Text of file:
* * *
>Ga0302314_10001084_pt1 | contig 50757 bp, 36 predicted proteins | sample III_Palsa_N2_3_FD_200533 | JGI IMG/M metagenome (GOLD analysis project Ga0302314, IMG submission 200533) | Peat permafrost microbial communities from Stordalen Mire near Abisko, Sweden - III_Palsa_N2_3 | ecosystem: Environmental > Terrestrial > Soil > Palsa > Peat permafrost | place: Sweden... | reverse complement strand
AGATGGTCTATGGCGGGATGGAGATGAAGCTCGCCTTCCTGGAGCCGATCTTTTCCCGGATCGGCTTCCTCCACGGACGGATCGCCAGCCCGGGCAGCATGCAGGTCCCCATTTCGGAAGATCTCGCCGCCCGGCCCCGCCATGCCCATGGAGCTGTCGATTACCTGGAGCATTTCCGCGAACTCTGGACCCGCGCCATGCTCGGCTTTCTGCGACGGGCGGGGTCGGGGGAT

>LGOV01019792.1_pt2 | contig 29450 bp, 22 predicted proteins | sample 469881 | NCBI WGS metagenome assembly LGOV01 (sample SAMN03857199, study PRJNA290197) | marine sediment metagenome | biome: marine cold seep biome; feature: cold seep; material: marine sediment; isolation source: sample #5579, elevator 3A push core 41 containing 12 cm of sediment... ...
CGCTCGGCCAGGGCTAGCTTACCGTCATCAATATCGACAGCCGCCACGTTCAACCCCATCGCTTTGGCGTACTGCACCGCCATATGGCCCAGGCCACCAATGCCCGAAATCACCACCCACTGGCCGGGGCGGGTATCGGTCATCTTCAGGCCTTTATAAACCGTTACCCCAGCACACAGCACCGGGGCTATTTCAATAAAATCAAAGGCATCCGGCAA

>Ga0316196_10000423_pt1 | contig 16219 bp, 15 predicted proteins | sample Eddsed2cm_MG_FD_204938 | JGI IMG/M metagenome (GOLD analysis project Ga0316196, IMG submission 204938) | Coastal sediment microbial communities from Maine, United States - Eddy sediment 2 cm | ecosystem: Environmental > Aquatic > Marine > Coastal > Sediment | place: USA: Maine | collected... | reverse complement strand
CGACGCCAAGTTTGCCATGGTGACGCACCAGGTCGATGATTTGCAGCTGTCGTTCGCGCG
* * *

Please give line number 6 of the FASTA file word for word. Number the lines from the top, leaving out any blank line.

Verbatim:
CGACGCCAAGTTTGCCATGGTGACGCACCAGGTCGATGATTTGCAGCTGTCGTTCGCGCG